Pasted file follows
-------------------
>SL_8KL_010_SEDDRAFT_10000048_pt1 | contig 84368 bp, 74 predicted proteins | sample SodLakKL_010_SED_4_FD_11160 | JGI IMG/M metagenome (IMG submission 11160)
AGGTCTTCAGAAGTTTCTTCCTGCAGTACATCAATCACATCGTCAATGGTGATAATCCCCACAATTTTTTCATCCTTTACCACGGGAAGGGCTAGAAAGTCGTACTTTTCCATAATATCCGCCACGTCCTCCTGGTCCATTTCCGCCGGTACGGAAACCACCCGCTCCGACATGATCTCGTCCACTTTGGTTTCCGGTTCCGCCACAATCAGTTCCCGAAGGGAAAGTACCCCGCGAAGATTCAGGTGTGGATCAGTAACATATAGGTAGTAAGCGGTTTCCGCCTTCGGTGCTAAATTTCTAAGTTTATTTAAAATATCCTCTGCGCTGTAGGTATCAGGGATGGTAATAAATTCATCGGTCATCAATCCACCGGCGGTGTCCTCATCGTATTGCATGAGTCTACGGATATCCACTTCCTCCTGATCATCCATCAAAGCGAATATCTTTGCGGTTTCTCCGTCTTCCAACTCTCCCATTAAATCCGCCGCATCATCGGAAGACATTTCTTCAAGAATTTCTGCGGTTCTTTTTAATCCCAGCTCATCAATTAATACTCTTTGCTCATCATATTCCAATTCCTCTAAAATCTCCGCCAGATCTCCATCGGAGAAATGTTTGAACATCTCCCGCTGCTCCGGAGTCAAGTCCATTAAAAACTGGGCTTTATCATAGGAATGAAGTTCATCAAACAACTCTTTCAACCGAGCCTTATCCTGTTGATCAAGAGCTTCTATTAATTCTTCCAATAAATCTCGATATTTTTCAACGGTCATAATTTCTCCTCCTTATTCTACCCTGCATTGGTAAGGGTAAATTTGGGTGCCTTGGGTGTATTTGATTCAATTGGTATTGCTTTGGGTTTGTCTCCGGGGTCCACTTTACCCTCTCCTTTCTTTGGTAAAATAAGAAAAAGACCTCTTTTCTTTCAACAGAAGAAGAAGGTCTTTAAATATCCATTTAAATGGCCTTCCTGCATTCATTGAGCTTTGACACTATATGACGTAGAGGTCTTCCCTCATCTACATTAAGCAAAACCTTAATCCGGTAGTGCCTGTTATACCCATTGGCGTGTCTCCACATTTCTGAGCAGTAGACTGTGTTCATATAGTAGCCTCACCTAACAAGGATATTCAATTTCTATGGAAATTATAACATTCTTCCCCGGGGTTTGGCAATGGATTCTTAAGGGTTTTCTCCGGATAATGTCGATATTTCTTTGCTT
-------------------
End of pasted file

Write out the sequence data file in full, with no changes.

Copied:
>SL_8KL_010_SEDDRAFT_10000048_pt1 | contig 84368 bp, 74 predicted proteins | sample SodLakKL_010_SED_4_FD_11160 | JGI IMG/M metagenome (IMG submission 11160)
AGGTCTTCAGAAGTTTCTTCCTGCAGTACATCAATCACATCGTCAATGGTGATAATCCCCACAATTTTTTCATCCTTTACCACGGGAAGGGCTAGAAAGTCGTACTTTTCCATAATATCCGCCACGTCCTCCTGGTCCATTTCCGCCGGTACGGAAACCACCCGCTCCGACATGATCTCGTCCACTTTGGTTTCCGGTTCCGCCACAATCAGTTCCCGAAGGGAAAGTACCCCGCGAAGATTCAGGTGTGGATCAGTAACATATAGGTAGTAAGCGGTTTCCGCCTTCGGTGCTAAATTTCTAAGTTTATTTAAAATATCCTCTGCGCTGTAGGTATCAGGGATGGTAATAAATTCATCGGTCATCAATCCACCGGCGGTGTCCTCATCGTATTGCATGAGTCTACGGATATCCACTTCCTCCTGATCATCCATCAAAGCGAATATCTTTGCGGTTTCTCCGTCTTCCAACTCTCCCATTAAATCCGCCGCATCATCGGAAGACATTTCTTCAAGAATTTCTGCGGTTCTTTTTAATCCCAGCTCATCAATTAATACTCTTTGCTCATCATATTCCAATTCCTCTAAAATCTCCGCCAGATCTCCATCGGAGAAATGTTTGAACATCTCCCGCTGCTCCGGAGTCAAGTCCATTAAAAACTGGGCTTTATCATAGGAATGAAGTTCATCAAACAACTCTTTCAACCGAGCCTTATCCTGTTGATCAAGAGCTTCTATTAATTCTTCCAATAAATCTCGATATTTTTCAACGGTCATAATTTCTCCTCCTTATTCTACCCTGCATTGGTAAGGGTAAATTTGGGTGCCTTGGGTGTATTTGATTCAATTGGTATTGCTTTGGGTTTGTCTCCGGGGTCCACTTTACCCTCTCCTTTCTTTGGTAAAATAAGAAAAAGACCTCTTTTCTTTCAACAGAAGAAGAAGGTCTTTAAATATCCATTTAAATGGCCTTCCTGCATTCATTGAGCTTTGACACTATATGACGTAGAGGTCTTCCCTCATCTACATTAAGCAAAACCTTAATCCGGTAGTGCCTGTTATACCCATTGGCGTGTCTCCACATTTCTGAGCAGTAGACTGTGTTCATATAGTAGCCTCACCTAACAAGGATATTCAATTTCTATGGAAATTATAACATTCTTCCCCGGGGTTTGGCAATGGATTCTTAAGGGTTTTCTCCGGATAATGTCGATATTTCTTTGCTT